And Biestek also emphasizes a limitation within that proposed rule. For the rule to kick in, the applicant must make a demand for the expert’s supporting data. See Brief for Petitioner i, 5, 18, 40, 55; Tr. of Oral Arg. 25-26. [*12] Consider two cases in which vocational experts rely on, but do not produce, nonpublic information. In the first, the applicant asks for the data; in the second, not. According to Biestek, the expert’s testimony in the first case cannot possibly clear the substantial-evidence bar; but in the second case, it may well do so, even though the administrative record is otherwise the same. And Biestek underscores that this difference in outcome has nothing to do with waiver or forfeiture: As he acknowledges, an applicant “cannot waive the substantial evidence standard.” Id., at 27. It is just that the evidentiary problem arises from the expert’s refusal of a demand, not from the data’s absence alone. In his words, the testimony “can constitute substantial evidence if unchallenged, but not if challenged.” Reply Brief 18.
To assess Biestek’s proposal, we begin with the parties’ common ground: Assuming no demand, a vocational expert’s testimony may count as substantial evidence even when unaccompanied by supporting data. Take an example. Suppose an expert has top-of-the-line credentials, including professional qualifications and many years’ experience; suppose, too, she has a history of giving sound testimony [*13] about job availability in similar cases (perhaps before the same ALJ). Now say that she testifies about the approximate number of various sedentary jobs an applicant for benefits could perform. She explains that she arrived at her figures by surveying a range of representative employers; amassing specific information about their labor needs and employment of people with disabilities; and extrapolating those findings to the national economy by means of a well-accepted methodology. She answers cogently and thoroughly all questions put to her by the ALJ and the applicant’s lawyer. And nothing in the rest of the record conflicts with anything she says. But she never produces her survey data. Still, her testimony would be the kind of evidence—far “more than a mere scintilla”—that “a reasonable mind might accept as adequate to support” a finding about job availability. Consolidated Edison, 305 U. S., at 229. Of course, the testimony would be even better—more reliable and probative—if she had produced supporting data; that would be a best practice for the SSA and its experts. 2 And of course, a different (maybe less qualified) expert failing to produce such data might offer testimony that is so feeble, or contradicted, that it [*14] would fail to clear the substantial-evidence bar. The point is only—as, again, Biestek accepts—that expert testimony can sometimes surmount that bar absent underlying data.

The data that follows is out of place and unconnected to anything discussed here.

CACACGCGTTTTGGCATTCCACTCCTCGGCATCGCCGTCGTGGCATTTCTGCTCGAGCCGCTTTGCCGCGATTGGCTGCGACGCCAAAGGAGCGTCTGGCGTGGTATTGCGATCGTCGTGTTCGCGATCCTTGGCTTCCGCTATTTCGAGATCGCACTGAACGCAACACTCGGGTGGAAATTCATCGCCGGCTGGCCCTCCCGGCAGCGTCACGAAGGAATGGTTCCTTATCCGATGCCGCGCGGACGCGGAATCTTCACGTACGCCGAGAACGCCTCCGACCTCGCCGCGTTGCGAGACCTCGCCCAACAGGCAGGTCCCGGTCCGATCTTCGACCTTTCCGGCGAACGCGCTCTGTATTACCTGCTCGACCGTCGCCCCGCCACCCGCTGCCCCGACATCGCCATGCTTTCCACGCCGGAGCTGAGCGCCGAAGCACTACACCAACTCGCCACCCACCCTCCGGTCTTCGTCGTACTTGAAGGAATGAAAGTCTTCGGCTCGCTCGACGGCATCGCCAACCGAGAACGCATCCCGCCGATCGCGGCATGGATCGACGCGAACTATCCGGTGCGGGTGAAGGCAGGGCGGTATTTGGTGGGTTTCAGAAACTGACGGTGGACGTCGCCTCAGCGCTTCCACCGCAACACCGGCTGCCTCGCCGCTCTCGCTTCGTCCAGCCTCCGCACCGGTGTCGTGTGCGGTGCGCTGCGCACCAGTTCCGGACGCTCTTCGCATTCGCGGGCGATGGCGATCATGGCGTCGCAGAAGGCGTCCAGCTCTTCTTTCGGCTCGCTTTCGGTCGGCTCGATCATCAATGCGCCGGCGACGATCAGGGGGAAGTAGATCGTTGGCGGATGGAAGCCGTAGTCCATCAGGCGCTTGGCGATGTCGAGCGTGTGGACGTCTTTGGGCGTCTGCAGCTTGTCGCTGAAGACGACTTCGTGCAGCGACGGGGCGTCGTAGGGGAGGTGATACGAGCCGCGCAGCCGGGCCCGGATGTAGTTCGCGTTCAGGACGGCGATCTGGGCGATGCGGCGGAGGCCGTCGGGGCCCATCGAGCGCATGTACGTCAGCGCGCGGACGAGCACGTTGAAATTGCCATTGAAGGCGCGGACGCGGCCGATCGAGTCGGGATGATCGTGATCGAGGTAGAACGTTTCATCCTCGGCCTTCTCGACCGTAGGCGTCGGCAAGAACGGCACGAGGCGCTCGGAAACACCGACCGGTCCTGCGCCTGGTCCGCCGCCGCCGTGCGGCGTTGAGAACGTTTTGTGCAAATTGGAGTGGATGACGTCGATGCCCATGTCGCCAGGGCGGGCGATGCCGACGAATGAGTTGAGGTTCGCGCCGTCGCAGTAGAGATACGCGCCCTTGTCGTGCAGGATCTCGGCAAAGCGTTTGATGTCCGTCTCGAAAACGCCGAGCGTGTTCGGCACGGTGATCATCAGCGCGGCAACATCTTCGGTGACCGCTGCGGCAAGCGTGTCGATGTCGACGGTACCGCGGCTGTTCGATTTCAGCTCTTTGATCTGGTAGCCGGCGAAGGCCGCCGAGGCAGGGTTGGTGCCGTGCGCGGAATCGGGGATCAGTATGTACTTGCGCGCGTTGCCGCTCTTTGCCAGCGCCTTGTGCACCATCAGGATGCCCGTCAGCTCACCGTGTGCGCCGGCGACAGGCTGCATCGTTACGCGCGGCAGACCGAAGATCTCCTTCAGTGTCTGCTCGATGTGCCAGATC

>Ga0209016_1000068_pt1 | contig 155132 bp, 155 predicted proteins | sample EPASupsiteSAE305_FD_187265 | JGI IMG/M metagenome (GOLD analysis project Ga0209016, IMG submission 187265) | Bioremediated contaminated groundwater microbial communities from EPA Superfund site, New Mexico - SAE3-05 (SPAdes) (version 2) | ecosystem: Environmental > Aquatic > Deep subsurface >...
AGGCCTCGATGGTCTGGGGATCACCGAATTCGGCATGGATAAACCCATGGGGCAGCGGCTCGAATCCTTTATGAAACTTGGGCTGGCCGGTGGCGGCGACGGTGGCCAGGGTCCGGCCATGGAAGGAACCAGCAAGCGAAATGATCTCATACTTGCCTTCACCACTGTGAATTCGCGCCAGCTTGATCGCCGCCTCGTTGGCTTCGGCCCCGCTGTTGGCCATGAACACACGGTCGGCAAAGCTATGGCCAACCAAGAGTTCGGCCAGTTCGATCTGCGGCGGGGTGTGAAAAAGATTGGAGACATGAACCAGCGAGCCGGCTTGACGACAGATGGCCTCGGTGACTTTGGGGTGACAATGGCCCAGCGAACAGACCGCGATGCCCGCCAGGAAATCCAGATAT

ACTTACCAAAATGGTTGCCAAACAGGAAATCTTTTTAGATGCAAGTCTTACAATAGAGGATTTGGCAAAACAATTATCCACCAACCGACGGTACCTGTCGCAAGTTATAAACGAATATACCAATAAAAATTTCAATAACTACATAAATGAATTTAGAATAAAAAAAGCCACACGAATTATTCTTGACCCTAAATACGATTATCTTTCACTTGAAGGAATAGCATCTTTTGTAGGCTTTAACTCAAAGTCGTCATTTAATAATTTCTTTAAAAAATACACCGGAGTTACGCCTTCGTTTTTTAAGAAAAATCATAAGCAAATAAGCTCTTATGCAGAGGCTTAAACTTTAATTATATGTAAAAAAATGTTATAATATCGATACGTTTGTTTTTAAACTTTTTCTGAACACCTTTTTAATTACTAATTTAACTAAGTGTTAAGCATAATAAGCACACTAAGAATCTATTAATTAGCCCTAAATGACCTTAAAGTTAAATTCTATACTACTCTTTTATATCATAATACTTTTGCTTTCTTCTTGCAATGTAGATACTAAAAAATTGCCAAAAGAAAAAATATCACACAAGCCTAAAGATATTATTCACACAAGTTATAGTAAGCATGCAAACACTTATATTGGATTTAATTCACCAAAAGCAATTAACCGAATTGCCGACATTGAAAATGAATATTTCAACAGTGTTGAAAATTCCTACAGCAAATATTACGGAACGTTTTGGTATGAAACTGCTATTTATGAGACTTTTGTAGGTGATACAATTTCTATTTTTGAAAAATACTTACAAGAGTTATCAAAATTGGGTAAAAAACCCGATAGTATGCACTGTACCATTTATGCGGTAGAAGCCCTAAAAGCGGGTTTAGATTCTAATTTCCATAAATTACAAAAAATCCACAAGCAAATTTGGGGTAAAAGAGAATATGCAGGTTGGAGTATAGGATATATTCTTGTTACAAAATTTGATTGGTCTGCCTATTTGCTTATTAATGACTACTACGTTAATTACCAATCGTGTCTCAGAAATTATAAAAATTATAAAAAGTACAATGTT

But if that is true, why should one additional fact—a refusal to a request for that data—make a vocational expert’s testimony categorically inadequate? Assume that an applicant challenges our hypothetical expert to turn over her supporting data; and assume the expert declines because the data reveals private information about her clients and making careful redactions will take a fair bit of time. Nothing in the expert’s refusal changes her testimony (as described above) about job availability. Nor does it alter any other material in the record. So if our expert’s opinion was sufficient—i.e., qualified as substantial evidence—before the refusal, it is hard to see why the opinion has to be insufficient afterward.
Biestek suggests two reasons for that non-obvious result. First, he contends that the expert’s rejection of a request for backup data necessarily “cast[s her testimony] into doubt.” Reply Brief 16. And second, he avers that the refusal inevitably “deprives an applicant of the material necessary for an effective [*15] cross-examination.” Id., at 2. But Biestek states his arguments too broadly—and the nuggets of truth they contain cannot justify his proposed flat rule.
Consider Biestek’s claim about how an expert’s refusal undercuts her credibility. Biestek here invokes the established idea of an “adverse inference”: If an expert declines to back up her testimony with information in her control, then the factfinder has a reason to think she is hiding something. See id., at 16 (citing cases). We do not dispute that possibility—but the inference is far from always required. If an ALJ has no other reason to trust the expert, or finds her testimony iffy on its face, her refusal of the applicant’s demand for supporting data may properly tip the scales against her opinion. (Indeed, more can be said: Even if the applicant makes no demand, such an expert’s withholding of data may count against her.) But if (as in our prior hypothetical example, see supra, at 7-8) the ALJ views the expert and her testimony as otherwise trustworthy, and thinks she has good reason to keep her data private, her rejection of an applicant’s demand need not make a difference. So too when a court reviews the ALJ’s decision under the deferential substantial-evidence [*16] standard. In some cases, the refusal to disclose data, considered along with other shortcomings, will prevent a court from finding that “a reasonable mind” could accept the expert’s testimony. Consolidated Edison, 305 U. S., at 229. But in other cases, that refusal will have no such consequence. Even taking it into account, the expert’s opinion will qualify as “more than a mere scintilla” of evidence supporting the ALJ’s conclusion. Which is to say it will count, contra Biestek, as substantial.